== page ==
Somehow, in what seems to have been a blink of an eye, we have a six month old baby. In some ways I can't remember a time we didn't have an Oliver, and in other ways it's all a blur broken up by a few holidays (a Thanksgiving thanks to grocery store takeout, and our very first Christmas in Seattle), a few family visits, a one-day road trip to Portland, a birthday dinner out, a birthday cake, weekend drives to nowhere in particular, swimming at the pool with Oliver, weekly get-togethers with our parent's group, doctor's visits, hundreds of walks around the neighborhood, hundreds of cups of coffee, dozens (or more?) of scoops of ice cream. Most of the worrying about keeping a baby alive has made way for other concerns, and Oliver's need for constant stimulation or soothing walks and car rides has been traded for stretches of time playing with a new toy or checking out his surroundings. In truth, it's thanks to that tiny bit of baby independence that this humble, summery cake came to be in the first place. So we've all got an Oliver to thank for that. Or, really, we have a Yossi Arefi to thank, as it's from her beautiful new cookbook that I've bookmarked heavily and am eager to continue exploring.
A triple berry summer crisp made with oats, quinoa flakes and hazelnuts. Summer in a skillet.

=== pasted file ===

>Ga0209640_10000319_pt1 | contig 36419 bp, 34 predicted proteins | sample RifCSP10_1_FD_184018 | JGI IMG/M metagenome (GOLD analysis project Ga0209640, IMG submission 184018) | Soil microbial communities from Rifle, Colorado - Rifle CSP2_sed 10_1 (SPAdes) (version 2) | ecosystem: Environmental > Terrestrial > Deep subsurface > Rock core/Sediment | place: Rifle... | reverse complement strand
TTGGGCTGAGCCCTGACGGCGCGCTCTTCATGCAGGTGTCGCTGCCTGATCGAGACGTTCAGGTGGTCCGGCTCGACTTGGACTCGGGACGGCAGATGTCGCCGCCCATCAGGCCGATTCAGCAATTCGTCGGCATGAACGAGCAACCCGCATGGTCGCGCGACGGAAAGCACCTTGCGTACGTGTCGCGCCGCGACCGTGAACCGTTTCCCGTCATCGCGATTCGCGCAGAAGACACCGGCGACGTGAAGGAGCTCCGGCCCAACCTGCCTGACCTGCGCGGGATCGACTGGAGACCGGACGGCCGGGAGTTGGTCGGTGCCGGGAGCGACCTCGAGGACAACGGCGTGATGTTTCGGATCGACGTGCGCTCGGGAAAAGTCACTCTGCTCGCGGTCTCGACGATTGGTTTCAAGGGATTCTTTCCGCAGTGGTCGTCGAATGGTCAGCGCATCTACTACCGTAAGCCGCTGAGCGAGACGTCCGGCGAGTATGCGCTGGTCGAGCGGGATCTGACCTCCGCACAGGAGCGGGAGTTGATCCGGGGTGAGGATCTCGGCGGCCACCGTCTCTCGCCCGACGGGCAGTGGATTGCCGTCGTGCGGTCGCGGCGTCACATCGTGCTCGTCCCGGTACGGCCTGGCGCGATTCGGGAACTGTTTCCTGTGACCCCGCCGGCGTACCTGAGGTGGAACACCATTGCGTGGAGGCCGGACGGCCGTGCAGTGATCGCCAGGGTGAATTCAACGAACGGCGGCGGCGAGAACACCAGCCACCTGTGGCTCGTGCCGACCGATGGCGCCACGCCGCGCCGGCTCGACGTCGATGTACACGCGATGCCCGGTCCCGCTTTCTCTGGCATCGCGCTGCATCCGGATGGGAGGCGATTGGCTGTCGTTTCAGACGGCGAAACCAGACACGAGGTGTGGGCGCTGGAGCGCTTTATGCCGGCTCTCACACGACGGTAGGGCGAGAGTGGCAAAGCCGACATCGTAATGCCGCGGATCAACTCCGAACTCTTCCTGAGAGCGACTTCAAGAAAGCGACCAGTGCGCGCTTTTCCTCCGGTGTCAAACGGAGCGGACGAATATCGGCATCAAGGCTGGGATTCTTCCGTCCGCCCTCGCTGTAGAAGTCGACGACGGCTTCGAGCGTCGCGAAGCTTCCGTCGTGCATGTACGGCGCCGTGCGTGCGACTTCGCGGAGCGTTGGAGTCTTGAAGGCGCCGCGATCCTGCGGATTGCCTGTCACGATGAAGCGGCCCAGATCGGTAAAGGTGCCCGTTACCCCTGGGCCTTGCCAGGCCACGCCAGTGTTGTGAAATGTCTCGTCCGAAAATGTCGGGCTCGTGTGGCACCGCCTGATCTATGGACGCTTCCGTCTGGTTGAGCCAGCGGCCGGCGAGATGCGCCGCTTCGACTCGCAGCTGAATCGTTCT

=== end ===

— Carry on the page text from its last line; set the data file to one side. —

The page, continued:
I had a weak moment on our honeymoon in Italy when I decided that I should be making gelato for a living. My enthusiasm for Italian gelato wasn't surprising to anyone. I'd done extensive research, made lists, had Sam map out cities in terms of where the best gelaterias were. I took notes and photos and hemmed and hawed over flavor choices: Sicilian Pistachio! Chestnut Honey! Sweet Cheese, Almond and Fig! In truth, on that particular trip, I cared far more about treats, sunshine, and cobblestone walks than I cared about famous landmarks or tourist attractions, often leaving the camera back at the hotel in favor of my small black notebook which housed detailed jottings on dessert discoveries in each city we visited. Our friends Matteo and Jessica happened to be in Naples on the one night we were there, and we all went out for pizza together followed by a long stroll around the city. At some point the conversation turned to gelato (as it's bound to) and Matteo brought up the famous school in Bologna where many renowned gelato artisans study. My wheels were spinning. Maybe we should visit Bologna. I should see this school! I should talk to these students! I could make Sicilian Pistachio; Chestnut Honey; and Sweet Cheese, Almond and Fig each and every day of our lives. Or at the very least, travel to Bologna to learn how and then come back to Seattle to take our Northwest city by storm. Well here we are six months later, back to reality, and the impetus to pack up my bags and head for Bologna has subsided for the time being ... but not the unwavering gusto to sample. That part will always be with me. It's been awhile since I mixed up a batch of ice cream at home, but the other day a beautiful new cookbook landed on my doorstep and I flipped right to a recipe for dark chocolate sorbet with toasty, salty almonds. I didn't need much convincing.